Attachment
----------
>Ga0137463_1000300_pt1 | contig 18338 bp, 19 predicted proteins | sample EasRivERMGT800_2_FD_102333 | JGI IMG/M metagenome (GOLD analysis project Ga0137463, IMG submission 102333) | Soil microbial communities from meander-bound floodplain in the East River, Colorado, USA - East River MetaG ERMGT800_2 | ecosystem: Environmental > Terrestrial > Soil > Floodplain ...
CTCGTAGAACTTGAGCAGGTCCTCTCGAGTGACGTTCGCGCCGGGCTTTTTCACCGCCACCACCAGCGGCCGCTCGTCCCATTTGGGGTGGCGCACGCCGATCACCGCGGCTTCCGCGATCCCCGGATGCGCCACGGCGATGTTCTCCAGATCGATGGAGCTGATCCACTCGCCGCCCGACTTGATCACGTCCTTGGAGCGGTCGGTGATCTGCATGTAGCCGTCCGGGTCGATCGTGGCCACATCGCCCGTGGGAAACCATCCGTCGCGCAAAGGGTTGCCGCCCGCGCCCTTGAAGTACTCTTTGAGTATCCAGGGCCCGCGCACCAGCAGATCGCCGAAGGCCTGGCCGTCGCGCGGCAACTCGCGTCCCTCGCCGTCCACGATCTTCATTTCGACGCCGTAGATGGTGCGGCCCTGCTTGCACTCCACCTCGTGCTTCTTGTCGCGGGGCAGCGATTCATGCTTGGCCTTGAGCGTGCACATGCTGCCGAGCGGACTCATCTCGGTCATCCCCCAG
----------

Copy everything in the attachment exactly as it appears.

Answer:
>Ga0137463_1000300_pt1 | contig 18338 bp, 19 predicted proteins | sample EasRivERMGT800_2_FD_102333 | JGI IMG/M metagenome (GOLD analysis project Ga0137463, IMG submission 102333) | Soil microbial communities from meander-bound floodplain in the East River, Colorado, USA - East River MetaG ERMGT800_2 | ecosystem: Environmental > Terrestrial > Soil > Floodplain ...
CTCGTAGAACTTGAGCAGGTCCTCTCGAGTGACGTTCGCGCCGGGCTTTTTCACCGCCACCACCAGCGGCCGCTCGTCCCATTTGGGGTGGCGCACGCCGATCACCGCGGCTTCCGCGATCCCCGGATGCGCCACGGCGATGTTCTCCAGATCGATGGAGCTGATCCACTCGCCGCCCGACTTGATCACGTCCTTGGAGCGGTCGGTGATCTGCATGTAGCCGTCCGGGTCGATCGTGGCCACATCGCCCGTGGGAAACCATCCGTCGCGCAAAGGGTTGCCGCCCGCGCCCTTGAAGTACTCTTTGAGTATCCAGGGCCCGCGCACCAGCAGATCGCCGAAGGCCTGGCCGTCGCGCGGCAACTCGCGTCCCTCGCCGTCCACGATCTTCATTTCGACGCCGTAGATGGTGCGGCCCTGCTTGCACTCCACCTCGTGCTTCTTGTCGCGGGGCAGCGATTCATGCTTGGCCTTGAGCGTGCACATGCTGCCGAGCGGACTCATCTCGGTCATCCCCCAG